In contemporary British society, many British people now tend to think about the relationship between “sexual orientation” and “geography” in respect of the different levels of treatment of people around the world. In other words, “geography” often connotes the continuing high-levels of discrimination that lesbians and gay men experience in other countries, particularly those outside of Europe and North America. However, as Paul Johnson explores in his talk, geography has often been, and still remains, central to the discrimination that British people suffer on the grounds of sexual orientation at home in the UK. By thinking about how geography has underpinned sexual orientation discrimination historically (for example, in relation to the legal regulation of same-sex sexual acts from the 16th century onwards) and at the present time (for example, in relation to same-sex marriage), Paul demonstrates that the geography of the UK is a key aspect of the discrimination that lesbians and gay men have endured.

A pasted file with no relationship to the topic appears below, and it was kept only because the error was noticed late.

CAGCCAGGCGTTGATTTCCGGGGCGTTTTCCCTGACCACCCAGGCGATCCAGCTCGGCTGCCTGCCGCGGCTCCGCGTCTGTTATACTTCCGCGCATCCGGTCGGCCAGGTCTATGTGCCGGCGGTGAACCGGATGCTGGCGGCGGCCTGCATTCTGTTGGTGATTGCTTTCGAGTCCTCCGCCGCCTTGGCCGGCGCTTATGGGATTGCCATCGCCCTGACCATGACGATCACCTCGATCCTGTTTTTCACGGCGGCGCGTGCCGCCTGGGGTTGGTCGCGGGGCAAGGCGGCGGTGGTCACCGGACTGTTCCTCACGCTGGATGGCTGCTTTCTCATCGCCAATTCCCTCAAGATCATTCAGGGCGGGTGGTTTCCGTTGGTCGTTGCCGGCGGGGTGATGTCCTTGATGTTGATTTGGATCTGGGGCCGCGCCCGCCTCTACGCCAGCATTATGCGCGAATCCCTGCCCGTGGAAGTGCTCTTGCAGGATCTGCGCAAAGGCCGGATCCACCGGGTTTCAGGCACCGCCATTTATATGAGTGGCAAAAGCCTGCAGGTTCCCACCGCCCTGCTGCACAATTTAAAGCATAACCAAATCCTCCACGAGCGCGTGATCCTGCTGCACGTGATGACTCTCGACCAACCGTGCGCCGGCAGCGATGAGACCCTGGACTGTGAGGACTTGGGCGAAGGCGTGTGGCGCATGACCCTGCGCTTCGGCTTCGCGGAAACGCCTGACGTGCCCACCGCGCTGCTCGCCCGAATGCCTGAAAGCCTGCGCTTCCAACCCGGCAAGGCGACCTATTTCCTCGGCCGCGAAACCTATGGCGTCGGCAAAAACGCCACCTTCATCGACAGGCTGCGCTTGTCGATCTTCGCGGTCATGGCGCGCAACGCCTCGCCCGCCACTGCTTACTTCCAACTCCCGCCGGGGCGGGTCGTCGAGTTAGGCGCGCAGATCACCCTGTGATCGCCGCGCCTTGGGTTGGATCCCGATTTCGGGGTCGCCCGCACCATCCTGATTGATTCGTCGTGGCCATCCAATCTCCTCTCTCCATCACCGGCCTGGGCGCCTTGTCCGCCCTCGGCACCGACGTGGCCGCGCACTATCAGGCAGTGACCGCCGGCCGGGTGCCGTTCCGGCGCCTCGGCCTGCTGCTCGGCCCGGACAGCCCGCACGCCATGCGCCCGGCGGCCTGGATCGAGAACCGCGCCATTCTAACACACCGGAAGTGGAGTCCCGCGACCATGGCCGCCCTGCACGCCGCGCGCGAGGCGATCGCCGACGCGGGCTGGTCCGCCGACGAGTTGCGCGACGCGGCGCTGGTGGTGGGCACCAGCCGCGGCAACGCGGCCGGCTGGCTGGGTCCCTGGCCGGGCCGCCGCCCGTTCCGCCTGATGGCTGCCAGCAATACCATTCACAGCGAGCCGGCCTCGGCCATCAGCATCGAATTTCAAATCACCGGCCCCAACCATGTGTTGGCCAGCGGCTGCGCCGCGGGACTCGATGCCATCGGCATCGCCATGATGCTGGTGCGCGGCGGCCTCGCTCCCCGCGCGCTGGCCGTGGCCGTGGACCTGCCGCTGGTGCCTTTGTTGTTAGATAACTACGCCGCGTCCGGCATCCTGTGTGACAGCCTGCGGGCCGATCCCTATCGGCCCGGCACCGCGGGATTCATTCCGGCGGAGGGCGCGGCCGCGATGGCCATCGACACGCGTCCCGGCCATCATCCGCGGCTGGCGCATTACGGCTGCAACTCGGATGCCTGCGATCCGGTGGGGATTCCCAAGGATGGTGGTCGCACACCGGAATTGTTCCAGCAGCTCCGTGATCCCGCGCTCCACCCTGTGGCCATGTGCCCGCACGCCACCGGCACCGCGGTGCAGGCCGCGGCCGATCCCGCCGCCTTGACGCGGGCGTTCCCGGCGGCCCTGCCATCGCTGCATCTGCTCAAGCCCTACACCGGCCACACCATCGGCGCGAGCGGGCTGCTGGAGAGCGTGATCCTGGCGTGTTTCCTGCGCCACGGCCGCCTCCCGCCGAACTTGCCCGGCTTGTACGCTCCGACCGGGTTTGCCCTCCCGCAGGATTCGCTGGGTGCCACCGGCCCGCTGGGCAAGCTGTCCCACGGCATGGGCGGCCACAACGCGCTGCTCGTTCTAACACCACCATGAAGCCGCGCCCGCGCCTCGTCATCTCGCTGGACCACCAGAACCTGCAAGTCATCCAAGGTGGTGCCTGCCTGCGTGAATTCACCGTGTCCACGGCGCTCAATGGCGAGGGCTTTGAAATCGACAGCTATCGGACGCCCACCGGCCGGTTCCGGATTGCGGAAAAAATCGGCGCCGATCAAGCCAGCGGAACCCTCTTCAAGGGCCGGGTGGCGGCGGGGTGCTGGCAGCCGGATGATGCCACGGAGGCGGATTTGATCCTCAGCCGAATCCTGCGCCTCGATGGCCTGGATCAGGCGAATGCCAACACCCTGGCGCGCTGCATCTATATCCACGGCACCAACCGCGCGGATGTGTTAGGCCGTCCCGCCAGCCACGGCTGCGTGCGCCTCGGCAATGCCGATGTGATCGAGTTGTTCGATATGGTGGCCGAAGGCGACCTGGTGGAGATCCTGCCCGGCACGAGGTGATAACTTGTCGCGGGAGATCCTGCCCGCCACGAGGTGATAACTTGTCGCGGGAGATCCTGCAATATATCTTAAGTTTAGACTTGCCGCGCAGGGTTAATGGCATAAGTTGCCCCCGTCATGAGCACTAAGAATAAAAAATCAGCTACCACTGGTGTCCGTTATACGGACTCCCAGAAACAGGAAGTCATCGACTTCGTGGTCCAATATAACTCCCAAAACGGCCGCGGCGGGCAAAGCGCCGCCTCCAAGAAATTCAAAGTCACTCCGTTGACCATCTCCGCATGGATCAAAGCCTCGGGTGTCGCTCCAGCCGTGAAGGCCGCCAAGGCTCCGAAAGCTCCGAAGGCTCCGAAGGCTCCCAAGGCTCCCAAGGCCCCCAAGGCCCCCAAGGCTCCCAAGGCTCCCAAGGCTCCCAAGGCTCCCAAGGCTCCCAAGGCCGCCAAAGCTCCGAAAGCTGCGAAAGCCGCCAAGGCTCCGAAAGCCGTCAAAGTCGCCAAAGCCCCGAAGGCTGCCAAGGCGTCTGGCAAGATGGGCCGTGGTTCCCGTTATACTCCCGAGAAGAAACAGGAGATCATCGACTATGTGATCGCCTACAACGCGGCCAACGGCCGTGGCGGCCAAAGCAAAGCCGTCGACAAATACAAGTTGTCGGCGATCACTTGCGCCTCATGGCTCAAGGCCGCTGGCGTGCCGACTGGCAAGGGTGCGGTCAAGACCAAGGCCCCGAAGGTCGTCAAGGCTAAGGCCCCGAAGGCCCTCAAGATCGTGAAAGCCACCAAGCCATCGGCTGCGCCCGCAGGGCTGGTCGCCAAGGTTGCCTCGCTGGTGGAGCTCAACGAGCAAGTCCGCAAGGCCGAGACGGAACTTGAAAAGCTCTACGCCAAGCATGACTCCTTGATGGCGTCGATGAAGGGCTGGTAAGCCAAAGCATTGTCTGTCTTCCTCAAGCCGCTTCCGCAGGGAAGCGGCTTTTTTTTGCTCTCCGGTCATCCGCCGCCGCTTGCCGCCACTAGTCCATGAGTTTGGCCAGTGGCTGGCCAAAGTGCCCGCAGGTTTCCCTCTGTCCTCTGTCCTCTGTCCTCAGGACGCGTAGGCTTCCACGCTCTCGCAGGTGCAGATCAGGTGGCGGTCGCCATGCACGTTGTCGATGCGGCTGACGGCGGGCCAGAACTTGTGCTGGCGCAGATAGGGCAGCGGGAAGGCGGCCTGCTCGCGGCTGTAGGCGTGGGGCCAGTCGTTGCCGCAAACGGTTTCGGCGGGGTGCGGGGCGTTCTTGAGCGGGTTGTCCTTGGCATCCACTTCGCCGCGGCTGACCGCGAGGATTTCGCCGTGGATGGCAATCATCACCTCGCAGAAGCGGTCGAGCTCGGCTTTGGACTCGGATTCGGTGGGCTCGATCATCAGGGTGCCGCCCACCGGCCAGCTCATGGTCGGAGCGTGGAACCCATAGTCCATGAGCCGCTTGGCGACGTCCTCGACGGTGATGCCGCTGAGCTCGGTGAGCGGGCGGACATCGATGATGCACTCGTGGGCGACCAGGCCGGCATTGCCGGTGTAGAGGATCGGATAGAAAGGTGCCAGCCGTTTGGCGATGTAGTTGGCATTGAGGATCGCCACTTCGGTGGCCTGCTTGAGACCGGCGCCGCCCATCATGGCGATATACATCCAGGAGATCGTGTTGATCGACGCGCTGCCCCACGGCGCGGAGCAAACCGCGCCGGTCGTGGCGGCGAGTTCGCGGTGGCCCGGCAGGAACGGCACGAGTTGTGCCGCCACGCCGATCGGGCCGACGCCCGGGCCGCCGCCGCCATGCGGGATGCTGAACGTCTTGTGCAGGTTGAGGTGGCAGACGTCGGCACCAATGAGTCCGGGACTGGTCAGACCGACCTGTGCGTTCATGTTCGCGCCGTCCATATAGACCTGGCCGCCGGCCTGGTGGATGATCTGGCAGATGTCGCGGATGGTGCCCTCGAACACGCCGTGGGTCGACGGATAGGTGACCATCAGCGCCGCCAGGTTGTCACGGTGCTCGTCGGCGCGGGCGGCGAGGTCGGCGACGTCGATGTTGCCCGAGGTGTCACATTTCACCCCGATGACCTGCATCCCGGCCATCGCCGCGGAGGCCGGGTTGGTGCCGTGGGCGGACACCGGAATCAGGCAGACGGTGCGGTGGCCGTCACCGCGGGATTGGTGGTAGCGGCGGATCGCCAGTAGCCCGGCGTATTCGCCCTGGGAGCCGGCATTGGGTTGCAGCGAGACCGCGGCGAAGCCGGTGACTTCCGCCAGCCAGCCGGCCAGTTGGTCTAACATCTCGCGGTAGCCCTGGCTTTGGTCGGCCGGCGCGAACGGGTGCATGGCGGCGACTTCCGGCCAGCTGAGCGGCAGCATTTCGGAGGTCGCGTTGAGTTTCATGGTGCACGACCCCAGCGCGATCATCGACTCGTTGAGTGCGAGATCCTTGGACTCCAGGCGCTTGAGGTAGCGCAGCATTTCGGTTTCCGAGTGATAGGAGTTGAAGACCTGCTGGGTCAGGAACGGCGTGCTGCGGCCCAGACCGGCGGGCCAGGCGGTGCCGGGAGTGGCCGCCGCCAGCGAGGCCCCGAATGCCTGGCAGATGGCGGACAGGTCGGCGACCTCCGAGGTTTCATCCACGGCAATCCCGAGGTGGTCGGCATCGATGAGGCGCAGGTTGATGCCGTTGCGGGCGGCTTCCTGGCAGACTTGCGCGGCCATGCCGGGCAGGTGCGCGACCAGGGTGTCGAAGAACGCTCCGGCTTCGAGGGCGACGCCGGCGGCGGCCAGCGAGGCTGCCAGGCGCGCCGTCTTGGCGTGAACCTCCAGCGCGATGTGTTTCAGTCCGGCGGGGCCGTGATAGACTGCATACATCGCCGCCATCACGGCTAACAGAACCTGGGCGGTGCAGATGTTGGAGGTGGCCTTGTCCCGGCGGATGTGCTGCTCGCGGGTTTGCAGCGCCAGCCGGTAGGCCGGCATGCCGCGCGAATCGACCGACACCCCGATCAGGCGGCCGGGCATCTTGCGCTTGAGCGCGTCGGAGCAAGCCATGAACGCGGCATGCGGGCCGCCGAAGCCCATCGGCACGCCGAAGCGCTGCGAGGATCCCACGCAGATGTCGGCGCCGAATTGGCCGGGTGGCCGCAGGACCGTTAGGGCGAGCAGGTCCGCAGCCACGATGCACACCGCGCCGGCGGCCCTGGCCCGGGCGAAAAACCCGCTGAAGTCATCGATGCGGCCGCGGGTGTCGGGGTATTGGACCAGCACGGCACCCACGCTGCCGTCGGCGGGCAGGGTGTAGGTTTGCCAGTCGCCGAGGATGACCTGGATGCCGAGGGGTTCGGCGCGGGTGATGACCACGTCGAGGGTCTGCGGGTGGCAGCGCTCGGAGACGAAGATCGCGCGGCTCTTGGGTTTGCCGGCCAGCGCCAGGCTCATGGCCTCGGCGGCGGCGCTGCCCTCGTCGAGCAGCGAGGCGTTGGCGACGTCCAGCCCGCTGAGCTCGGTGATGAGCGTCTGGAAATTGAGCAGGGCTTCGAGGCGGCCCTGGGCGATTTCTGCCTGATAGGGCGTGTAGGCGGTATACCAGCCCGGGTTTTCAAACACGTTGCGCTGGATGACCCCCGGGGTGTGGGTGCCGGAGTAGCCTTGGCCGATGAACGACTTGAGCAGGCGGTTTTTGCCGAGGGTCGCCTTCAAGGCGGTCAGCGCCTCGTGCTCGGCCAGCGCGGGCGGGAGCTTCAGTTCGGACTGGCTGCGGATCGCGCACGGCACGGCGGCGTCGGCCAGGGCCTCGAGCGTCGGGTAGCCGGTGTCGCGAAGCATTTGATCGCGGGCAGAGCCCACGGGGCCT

Organised by: The University of York
Tickets: Free but must register at yorklgbthistory.org.uk/18/one-nation
More information: Chris Brunt (firstname.lastname@example.org) | york.ac.uk/admin/eo/
Accessibility: Wheelchair access